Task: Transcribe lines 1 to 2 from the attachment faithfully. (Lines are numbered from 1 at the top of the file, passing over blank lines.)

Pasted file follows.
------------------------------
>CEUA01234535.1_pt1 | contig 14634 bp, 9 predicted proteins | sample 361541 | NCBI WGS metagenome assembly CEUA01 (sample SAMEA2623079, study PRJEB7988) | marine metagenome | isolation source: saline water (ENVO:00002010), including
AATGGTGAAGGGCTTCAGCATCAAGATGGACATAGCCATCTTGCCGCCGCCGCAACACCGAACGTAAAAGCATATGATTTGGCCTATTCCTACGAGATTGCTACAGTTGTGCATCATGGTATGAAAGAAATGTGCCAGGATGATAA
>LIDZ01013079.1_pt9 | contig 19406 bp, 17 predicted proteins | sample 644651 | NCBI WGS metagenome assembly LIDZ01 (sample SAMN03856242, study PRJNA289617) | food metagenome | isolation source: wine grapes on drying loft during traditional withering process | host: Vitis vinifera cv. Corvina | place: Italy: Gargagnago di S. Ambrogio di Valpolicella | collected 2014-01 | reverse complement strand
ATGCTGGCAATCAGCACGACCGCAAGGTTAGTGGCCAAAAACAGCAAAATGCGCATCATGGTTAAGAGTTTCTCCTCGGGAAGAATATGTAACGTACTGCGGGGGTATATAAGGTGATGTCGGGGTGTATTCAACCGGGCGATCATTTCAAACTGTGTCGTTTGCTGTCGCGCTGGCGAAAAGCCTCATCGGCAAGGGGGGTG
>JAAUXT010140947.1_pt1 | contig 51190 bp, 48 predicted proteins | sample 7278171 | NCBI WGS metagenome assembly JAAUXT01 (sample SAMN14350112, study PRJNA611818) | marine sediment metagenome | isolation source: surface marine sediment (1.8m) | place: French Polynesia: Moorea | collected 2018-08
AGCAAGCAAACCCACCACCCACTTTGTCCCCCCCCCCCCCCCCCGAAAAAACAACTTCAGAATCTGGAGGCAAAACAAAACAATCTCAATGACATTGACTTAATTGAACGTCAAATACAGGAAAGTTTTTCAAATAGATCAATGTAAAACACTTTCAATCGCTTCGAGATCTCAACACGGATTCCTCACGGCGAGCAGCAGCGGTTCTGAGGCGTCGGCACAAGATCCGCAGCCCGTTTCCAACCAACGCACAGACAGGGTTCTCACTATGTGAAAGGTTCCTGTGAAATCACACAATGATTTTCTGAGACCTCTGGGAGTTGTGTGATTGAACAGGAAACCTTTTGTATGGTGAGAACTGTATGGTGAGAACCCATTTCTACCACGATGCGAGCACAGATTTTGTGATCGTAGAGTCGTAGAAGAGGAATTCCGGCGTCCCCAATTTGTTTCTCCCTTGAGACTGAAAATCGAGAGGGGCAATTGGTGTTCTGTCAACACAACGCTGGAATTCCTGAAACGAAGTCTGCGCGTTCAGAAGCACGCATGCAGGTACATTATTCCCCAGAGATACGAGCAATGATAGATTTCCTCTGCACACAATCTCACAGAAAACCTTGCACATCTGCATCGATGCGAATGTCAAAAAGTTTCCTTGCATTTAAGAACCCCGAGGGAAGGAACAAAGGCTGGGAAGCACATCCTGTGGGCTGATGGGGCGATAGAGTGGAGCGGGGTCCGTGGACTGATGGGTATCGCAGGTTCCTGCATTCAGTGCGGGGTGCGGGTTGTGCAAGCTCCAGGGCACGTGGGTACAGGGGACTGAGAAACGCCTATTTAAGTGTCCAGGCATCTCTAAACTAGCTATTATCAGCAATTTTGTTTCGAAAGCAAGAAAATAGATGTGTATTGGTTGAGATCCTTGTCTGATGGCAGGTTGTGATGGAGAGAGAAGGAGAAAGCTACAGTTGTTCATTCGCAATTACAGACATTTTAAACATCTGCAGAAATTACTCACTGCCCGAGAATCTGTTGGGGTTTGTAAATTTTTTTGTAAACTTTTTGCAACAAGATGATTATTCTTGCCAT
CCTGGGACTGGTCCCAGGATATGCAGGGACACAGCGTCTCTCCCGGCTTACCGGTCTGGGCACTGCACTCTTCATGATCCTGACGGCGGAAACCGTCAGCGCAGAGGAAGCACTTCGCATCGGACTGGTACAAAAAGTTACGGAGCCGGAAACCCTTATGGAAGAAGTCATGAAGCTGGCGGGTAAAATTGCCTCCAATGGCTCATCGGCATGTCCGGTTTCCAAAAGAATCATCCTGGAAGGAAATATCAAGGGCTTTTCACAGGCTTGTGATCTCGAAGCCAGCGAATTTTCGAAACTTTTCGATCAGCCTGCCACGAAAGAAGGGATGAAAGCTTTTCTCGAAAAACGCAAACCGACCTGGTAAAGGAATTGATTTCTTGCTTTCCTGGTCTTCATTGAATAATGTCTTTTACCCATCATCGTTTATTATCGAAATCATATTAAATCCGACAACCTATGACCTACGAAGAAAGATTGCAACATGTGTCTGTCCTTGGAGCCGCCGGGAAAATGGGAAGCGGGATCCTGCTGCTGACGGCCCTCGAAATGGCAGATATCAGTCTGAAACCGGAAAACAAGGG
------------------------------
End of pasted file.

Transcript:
>CEUA01234535.1_pt1 | contig 14634 bp, 9 predicted proteins | sample 361541 | NCBI WGS metagenome assembly CEUA01 (sample SAMEA2623079, study PRJEB7988) | marine metagenome | isolation source: saline water (ENVO:00002010), including
AATGGTGAAGGGCTTCAGCATCAAGATGGACATAGCCATCTTGCCGCCGCCGCAACACCGAACGTAAAAGCATATGATTTGGCCTATTCCTACGAGATTGCTACAGTTGTGCATCATGGTATGAAAGAAATGTGCCAGGATGATAA